EFSA Begins Public Consultation on Draft Guidance on Risk Assessment for Nanoscience and Nanotechnologies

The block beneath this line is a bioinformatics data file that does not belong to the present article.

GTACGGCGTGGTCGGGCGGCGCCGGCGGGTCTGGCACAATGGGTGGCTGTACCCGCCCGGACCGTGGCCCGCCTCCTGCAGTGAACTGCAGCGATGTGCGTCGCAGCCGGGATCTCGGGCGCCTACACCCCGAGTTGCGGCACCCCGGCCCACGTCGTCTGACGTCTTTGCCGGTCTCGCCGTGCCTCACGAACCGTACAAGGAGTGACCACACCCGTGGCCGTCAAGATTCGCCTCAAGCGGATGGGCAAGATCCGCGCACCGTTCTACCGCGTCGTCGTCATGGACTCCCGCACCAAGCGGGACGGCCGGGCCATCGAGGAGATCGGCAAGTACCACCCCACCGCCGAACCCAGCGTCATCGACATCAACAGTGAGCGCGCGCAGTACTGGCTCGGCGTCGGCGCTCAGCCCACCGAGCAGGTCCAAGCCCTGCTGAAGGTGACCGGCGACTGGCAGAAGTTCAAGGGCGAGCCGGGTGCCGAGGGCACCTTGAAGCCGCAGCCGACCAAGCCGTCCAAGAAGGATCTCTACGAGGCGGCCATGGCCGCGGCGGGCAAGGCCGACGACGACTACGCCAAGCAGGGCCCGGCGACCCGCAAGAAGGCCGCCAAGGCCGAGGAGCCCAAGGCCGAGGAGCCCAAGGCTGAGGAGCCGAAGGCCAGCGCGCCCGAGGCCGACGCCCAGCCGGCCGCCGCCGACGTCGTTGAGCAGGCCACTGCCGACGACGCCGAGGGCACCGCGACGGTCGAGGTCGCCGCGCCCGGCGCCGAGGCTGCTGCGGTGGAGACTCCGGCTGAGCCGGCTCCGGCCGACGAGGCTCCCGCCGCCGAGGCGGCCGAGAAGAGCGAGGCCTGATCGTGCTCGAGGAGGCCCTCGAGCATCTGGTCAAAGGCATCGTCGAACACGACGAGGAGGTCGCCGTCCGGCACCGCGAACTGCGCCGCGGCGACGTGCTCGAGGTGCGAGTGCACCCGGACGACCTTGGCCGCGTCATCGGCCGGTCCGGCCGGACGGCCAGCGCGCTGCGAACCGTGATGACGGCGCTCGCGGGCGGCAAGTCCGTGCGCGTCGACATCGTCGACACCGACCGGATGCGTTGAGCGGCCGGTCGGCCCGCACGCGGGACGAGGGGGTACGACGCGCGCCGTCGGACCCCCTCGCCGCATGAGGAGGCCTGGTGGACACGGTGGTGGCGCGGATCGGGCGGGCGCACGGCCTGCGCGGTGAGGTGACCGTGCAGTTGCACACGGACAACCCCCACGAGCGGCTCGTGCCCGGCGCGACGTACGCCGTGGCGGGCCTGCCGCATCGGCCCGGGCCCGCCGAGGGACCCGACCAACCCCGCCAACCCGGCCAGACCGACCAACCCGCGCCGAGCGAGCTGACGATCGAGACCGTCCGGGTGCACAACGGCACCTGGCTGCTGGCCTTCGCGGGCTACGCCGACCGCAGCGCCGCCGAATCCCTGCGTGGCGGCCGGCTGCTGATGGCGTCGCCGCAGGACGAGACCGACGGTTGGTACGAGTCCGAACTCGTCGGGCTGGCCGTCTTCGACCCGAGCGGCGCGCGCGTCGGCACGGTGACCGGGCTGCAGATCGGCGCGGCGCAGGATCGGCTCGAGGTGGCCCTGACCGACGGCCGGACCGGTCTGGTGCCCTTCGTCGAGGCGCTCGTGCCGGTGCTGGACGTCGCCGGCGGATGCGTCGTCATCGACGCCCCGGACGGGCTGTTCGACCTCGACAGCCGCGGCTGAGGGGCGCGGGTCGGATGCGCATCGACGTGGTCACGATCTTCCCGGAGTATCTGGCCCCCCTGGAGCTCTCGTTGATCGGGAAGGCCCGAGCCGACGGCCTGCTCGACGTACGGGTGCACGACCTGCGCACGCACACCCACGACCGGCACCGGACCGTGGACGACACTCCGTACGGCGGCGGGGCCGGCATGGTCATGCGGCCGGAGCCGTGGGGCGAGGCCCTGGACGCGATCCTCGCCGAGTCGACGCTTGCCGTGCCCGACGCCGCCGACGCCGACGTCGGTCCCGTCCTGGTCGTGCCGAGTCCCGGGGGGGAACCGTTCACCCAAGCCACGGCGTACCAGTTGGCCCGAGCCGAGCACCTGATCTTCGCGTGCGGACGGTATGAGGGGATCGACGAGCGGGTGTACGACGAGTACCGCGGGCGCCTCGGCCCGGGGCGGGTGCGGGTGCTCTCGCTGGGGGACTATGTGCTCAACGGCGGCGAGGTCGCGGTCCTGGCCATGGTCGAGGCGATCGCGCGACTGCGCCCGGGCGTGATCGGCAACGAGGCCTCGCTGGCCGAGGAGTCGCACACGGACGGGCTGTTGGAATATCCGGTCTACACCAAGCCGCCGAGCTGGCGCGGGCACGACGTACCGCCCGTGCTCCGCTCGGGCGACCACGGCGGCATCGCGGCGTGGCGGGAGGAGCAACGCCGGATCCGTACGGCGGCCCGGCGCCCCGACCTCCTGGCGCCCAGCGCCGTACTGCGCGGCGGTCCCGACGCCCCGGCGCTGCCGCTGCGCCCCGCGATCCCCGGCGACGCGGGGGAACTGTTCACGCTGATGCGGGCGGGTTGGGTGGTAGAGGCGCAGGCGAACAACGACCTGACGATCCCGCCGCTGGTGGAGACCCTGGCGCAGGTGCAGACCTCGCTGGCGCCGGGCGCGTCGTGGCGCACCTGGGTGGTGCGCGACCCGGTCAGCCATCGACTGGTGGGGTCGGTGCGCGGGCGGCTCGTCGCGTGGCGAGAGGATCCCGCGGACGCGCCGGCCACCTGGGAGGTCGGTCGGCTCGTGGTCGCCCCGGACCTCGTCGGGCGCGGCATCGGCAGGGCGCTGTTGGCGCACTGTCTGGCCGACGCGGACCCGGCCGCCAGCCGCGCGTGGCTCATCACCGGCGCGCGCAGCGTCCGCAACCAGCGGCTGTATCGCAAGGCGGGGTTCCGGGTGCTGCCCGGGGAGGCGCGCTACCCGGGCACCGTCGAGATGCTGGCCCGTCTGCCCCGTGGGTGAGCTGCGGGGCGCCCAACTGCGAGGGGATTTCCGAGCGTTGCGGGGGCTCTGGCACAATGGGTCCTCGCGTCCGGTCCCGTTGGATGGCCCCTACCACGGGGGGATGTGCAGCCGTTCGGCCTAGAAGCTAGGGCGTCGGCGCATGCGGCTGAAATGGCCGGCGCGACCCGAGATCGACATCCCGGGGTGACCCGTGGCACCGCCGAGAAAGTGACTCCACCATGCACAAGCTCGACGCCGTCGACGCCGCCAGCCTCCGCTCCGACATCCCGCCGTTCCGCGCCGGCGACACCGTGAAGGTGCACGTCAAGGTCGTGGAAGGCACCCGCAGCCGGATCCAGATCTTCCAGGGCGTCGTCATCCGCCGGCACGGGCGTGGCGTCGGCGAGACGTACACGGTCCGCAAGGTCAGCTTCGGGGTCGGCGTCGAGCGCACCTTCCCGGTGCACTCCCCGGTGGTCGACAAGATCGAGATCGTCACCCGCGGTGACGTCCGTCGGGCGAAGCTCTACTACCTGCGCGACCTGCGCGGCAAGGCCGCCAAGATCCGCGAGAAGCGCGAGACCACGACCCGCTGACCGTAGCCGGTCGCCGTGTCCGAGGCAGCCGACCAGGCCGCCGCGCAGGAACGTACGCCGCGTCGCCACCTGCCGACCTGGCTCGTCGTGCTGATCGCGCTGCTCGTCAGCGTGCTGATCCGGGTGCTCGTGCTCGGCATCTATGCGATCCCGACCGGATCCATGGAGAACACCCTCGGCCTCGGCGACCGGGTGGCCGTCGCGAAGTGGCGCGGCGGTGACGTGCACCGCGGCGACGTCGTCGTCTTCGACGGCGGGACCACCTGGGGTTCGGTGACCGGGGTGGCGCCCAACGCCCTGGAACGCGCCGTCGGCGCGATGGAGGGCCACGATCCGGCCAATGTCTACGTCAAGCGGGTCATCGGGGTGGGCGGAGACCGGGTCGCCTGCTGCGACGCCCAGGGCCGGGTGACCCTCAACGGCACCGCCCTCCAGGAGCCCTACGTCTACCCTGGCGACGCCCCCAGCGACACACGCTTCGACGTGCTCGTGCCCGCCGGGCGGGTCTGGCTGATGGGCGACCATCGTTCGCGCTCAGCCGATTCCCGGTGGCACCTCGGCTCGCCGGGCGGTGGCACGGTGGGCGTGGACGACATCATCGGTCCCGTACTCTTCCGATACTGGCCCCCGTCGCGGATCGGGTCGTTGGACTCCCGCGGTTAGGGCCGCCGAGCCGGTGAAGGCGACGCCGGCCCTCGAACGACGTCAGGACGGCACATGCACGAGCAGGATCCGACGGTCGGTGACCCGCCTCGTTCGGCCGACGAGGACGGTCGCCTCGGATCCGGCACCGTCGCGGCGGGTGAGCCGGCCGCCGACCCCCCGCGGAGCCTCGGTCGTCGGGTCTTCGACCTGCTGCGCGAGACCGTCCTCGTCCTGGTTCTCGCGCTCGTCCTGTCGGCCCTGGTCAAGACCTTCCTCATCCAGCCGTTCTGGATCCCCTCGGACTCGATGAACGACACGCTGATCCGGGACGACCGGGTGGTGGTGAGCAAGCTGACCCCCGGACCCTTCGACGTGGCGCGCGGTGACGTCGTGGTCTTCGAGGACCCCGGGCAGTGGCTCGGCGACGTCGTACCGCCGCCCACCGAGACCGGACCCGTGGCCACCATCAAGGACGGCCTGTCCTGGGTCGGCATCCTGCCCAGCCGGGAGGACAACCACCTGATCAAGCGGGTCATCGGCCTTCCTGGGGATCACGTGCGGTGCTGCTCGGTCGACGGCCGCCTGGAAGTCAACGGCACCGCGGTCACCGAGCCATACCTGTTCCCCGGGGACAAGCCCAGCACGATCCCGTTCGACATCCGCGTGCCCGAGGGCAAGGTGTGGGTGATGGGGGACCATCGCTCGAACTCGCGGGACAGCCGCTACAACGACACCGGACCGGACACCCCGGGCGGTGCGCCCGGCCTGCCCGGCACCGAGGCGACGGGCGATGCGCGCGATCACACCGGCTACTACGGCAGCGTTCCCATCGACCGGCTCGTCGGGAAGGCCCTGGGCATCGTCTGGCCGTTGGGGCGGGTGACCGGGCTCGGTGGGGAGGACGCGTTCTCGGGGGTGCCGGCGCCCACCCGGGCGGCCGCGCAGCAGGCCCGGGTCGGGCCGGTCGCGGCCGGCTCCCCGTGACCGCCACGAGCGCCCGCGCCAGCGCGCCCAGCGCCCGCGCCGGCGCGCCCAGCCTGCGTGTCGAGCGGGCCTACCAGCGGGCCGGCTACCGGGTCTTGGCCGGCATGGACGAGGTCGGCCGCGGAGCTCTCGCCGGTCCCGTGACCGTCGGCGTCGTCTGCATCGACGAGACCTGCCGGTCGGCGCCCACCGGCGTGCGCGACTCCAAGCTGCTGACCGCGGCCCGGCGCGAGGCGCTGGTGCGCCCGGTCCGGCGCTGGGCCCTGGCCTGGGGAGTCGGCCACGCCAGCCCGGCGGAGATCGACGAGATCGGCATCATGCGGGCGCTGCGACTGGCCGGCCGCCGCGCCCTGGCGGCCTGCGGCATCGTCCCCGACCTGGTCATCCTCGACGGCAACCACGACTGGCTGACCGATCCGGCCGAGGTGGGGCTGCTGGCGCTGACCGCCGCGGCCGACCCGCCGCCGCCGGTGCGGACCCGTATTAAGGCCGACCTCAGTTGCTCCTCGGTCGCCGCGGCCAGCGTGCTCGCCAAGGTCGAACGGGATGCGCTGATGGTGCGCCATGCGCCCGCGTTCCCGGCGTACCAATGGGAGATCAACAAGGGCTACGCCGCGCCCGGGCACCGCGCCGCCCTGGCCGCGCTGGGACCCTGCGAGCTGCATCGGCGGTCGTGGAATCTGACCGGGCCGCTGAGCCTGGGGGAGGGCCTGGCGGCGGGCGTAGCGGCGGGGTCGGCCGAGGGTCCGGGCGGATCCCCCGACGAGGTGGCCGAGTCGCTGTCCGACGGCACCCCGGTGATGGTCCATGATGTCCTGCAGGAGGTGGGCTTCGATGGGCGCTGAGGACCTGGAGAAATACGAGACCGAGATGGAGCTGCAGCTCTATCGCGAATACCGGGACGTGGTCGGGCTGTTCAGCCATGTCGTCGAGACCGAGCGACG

On January 14, 2011, the European Food Safety Authority (EFSA) began a public consultation on a draft document entitled “Guidance on Risk Assessment Concerning Potential Risks Arising from Applications of Nanoscience and Nanotechnologies to Food and Feed.” According to EFSA, the draft guidance offers practical guidance for the risk assessment of applications involving the use of nanoscience and nanotechnology in the area of food and feed (including food additives, enzymes, flavorings, food contact materials, novel foods, feed additives, and pesticides). The draft guidance states that the general risk assessment paradigm is applicable for these applications, and consequently appropriate data and information for the various steps should be made available to the risk assessor to carry out a risk assessment. Adequate characterization of engineered nanomaterials (ENM) is essential for establishing its identity and physico-chemical forms in food/feed products. In cases in which transformation of the ENM into a non-nanoform in the food/feed matrix or in gastrointestinal fluids is judged to be complete, then EFSA guidance for non-nanoforms for the specific intended use should apply. The ENM covered by the draft guidance fall into two categories: (1) when a nanoform of an already approved non-nanoform with the same intended use in food/feed is produced; and (2) when a new ENM without a corresponding approved non-nanoform is produced. In the situation where there is an approved non-nanoform of a substance with the same intended use in food/feed, the aim of the draft guidance is to indicate the supplementary and specific data required on the potential additional hazards and risks that may arise from the nanoform. In the situation where the ENM persists in the food/feed matrix and in gastrointestinal fluids and has no approved non-nanoform application, toxicity tests on the ENM should follow the relevant EFSA guidance for its intended use, with some modifications in the testing due to the nanoproperties. Comments are due February 25, 2011.